Chemical Principles

  • Peter R. Bergethon

Abstract

We will now explore the principal methods for describing and calculating the electronic distribution in molecules. The importance of a knowledge of a biological molecule’s electron distribution cannot be overstated, for the electronic distribution in a molecule is responsible for its chemical properties. As we will see, the formation of chemical bonds with the consequent bond strengths, lengths, force constants, and angles defines the shape and reactivity of molecules. The polarity of bonds determines charge distribution and gives rise to the dipole moment of a molecule. The interaction of the electronic distribution with photons determines the optical character and spectral properties of molecules and the source of color and photochemistry. Many of the interactional forces on a large scale, including dipole and quadruple interactions, dispersion forces, and hydrogen bonding, all depend on the molecules’ electronic structure. Our appreciation of the chemistry and chemical biology of living organisms is built on an understanding of the electronic structure.

Keywords

Atomic Orbital Internuclear Distance Antibonding Orbital Hybrid Orbital Molecular Orbital Theory 
These keywords were added by machine and not by the authors. This process is experimental and the keywords may be updated as the learning algorithm improves.

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Further Reading

History of Chemistry

  1. Partington J. R. (1989) A Short History of Chemistry. Dover Publications, New York.Google Scholar

General

  1. Gillespie R. J., Spencer J. N. and Moog R. S. (1996a) An Approach to Reaction Thermodynamics through Enthalpies, Entropies and Free Energies of Atomization. J. Chem. Ed., 73: 631–37.CrossRefGoogle Scholar
  2. Gillespie R. J., Spencer J. N. and Moog R. S. (1996b) Bonding and Molecular Geometry Without Orbitals: The Electron Domain Model. J. Chem. Ed., 73: 622–27.CrossRefGoogle Scholar
  3. Gillespie R. J., Spencer J. N. and Moog R. S. (1996c) Electron Configurations from Experiment. J. Chem. Ed., 73: 617–22.CrossRefGoogle Scholar
  4. Spencer J. N., Moog R. S. and Gillespie R. J. (1996) Ionization Energies, Electronegativity, Polar Bonds and Partial Charges. J. Chem. Ed., 73: 627–31.CrossRefGoogle Scholar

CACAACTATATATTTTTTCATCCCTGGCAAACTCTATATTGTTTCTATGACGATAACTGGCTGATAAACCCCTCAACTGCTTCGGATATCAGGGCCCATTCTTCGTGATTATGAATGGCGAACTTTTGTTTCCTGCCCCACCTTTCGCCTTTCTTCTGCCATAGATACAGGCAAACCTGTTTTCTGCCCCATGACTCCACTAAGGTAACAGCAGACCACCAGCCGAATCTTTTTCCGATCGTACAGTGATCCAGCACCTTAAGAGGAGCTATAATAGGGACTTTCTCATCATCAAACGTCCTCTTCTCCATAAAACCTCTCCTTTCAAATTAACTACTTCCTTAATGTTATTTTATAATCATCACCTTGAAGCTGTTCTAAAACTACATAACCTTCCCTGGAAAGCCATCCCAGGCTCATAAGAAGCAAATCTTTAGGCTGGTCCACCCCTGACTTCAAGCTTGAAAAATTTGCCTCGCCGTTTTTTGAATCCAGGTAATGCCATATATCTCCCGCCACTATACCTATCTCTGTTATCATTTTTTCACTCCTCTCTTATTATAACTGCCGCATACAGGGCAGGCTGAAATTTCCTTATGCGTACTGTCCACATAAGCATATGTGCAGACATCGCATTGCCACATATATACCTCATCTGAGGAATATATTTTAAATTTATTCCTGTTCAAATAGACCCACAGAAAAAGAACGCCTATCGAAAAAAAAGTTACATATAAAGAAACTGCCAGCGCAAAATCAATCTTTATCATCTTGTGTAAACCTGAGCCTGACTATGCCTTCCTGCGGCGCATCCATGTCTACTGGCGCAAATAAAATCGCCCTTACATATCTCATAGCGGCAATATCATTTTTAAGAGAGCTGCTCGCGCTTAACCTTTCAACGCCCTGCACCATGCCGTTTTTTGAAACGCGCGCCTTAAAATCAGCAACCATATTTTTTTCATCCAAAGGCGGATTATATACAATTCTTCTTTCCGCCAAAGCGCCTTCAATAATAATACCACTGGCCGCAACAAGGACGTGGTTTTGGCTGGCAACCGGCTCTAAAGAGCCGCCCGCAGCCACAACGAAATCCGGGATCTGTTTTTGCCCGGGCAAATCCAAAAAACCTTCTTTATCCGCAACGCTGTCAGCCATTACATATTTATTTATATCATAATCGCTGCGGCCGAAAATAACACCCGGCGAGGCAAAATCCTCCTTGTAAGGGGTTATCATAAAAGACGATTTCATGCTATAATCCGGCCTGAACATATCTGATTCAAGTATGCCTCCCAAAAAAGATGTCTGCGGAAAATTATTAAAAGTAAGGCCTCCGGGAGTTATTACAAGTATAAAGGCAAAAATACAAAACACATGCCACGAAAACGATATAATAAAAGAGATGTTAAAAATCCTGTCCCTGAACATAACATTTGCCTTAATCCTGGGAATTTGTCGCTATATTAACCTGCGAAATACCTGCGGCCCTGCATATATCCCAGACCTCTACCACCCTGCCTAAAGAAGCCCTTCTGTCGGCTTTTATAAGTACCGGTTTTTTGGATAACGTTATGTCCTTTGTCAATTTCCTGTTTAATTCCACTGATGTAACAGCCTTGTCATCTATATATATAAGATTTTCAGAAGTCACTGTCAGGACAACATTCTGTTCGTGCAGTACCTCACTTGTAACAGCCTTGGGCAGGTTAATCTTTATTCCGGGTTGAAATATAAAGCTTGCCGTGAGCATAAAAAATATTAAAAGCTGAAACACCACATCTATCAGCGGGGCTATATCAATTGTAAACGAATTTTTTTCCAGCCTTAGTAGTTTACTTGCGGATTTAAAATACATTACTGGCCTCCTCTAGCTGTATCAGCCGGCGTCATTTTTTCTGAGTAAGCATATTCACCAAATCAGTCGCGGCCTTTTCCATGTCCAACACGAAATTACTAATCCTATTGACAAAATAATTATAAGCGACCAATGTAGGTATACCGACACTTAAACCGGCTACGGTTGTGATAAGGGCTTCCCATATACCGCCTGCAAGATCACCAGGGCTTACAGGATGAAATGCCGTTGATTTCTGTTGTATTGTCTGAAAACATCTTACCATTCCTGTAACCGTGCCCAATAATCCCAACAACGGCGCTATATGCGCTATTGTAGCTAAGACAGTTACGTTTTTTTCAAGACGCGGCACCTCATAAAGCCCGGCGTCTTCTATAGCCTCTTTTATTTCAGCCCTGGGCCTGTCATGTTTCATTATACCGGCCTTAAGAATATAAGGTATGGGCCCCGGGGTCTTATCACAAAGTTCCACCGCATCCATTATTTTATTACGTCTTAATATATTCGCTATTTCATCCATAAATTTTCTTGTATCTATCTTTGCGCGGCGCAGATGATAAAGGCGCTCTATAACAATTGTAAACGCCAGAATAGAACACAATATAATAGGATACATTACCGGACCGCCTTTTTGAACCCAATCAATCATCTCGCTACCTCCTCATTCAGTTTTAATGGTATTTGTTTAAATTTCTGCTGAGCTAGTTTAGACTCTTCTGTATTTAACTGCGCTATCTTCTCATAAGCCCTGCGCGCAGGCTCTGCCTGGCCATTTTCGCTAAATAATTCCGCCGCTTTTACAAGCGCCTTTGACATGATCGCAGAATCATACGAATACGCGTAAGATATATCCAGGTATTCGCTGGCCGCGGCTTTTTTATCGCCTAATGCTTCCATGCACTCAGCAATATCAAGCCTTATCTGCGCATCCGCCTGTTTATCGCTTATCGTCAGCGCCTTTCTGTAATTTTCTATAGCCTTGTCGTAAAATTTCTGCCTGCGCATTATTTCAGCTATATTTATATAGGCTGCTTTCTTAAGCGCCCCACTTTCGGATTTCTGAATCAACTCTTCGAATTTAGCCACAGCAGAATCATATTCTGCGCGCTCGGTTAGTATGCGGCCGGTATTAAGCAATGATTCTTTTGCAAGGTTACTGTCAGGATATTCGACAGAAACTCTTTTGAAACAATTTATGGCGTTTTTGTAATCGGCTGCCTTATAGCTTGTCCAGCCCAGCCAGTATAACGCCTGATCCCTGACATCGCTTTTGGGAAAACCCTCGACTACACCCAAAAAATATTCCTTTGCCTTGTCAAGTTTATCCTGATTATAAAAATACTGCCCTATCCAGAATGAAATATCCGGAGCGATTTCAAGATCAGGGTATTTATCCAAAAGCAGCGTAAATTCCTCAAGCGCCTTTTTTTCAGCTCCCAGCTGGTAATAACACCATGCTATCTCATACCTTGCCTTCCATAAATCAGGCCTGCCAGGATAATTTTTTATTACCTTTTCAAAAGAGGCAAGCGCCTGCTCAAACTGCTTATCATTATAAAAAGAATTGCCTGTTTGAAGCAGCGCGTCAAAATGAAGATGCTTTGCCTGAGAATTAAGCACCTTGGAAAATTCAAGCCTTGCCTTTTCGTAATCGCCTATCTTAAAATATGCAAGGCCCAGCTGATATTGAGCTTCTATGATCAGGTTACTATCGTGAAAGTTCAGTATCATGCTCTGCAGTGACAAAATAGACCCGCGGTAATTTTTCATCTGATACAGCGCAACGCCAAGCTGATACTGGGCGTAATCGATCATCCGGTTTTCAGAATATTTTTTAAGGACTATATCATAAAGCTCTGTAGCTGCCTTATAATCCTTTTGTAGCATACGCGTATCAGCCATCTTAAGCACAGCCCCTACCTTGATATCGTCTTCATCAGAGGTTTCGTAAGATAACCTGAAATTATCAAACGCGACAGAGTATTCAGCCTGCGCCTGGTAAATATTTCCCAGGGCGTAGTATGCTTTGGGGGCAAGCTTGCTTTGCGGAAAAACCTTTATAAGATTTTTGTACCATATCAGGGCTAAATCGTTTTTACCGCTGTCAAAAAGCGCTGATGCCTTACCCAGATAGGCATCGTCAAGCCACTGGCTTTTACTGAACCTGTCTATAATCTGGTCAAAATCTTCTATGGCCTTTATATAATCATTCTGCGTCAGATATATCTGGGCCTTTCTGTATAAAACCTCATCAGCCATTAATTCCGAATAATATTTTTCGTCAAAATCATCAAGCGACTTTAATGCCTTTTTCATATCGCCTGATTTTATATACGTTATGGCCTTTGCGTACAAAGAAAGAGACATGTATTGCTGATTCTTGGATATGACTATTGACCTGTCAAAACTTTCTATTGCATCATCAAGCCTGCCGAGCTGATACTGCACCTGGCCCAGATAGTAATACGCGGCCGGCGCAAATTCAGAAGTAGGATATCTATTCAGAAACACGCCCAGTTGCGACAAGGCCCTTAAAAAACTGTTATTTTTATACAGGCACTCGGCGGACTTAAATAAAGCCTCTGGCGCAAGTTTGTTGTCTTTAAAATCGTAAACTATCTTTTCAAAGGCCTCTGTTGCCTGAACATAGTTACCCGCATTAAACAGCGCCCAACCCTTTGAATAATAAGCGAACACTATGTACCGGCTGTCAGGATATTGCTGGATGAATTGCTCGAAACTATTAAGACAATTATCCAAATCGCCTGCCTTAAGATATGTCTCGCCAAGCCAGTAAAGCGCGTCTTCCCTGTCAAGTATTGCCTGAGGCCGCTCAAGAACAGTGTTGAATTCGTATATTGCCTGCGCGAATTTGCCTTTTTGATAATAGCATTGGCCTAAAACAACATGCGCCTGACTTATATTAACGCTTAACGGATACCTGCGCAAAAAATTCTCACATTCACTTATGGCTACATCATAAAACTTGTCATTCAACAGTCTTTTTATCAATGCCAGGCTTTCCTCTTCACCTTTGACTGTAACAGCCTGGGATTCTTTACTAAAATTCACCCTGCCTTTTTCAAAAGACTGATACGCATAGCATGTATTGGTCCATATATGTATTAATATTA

Intermolecular Forces

  1. Campanario J. M., Bronchalo E., and Hidalgo M. A. (1994) An Effective Approach for Teaching Intermolecular Interactions. J. Chem. Ed., 71:761–66. Discusses the use of potential energy maps in understanding chemical properties and interactions. Examples are predominantly biochemical applications.Google Scholar
  2. Israelachvili J. (1992) Intermolecular and Surface Forces, 2d ed. Academic Press, London. The first section of this book provides a good exploration of the intermolecular forces in chemical systems.Google Scholar

Bonding

  1. Atkins P. W. and Friedman R. S. (1996) Molecular Quantum Mechanics, 3rd ed. Oxford University Press, New York.Google Scholar
  2. Gillespie R. J. (1992) Multiple Bonds and the VSEPR Model. J. Chem. Ed., 69: 116–20.CrossRefGoogle Scholar
  3. Pauling L. (1960) The Nature of the Chemical Bond and the Structure of Molecules and Crystals: An Introduction to Modern Structural Chemistry, 3rd ed. Cornell University Press, Ithaca, New York.Google Scholar
  4. Scheiner S. (1994) Ab Initio Studies of Hydrogen Bonds: The Water Dimer Paradigm. Annu. Rev. Phys. Chem., 45: 23–56.PubMedCrossRefGoogle Scholar

Biochemistry

  1. Stryer L. (1995) Biochemistry, 4th ed. W. H. Freeman, New York.Google Scholar

Copyright information

© Springer Science+Business Media New York 1998

Authors and Affiliations

  • Peter R. Bergethon
    • 1
  1. 1.Department of BiochemistryBoston University School of MedicineBostonUSA

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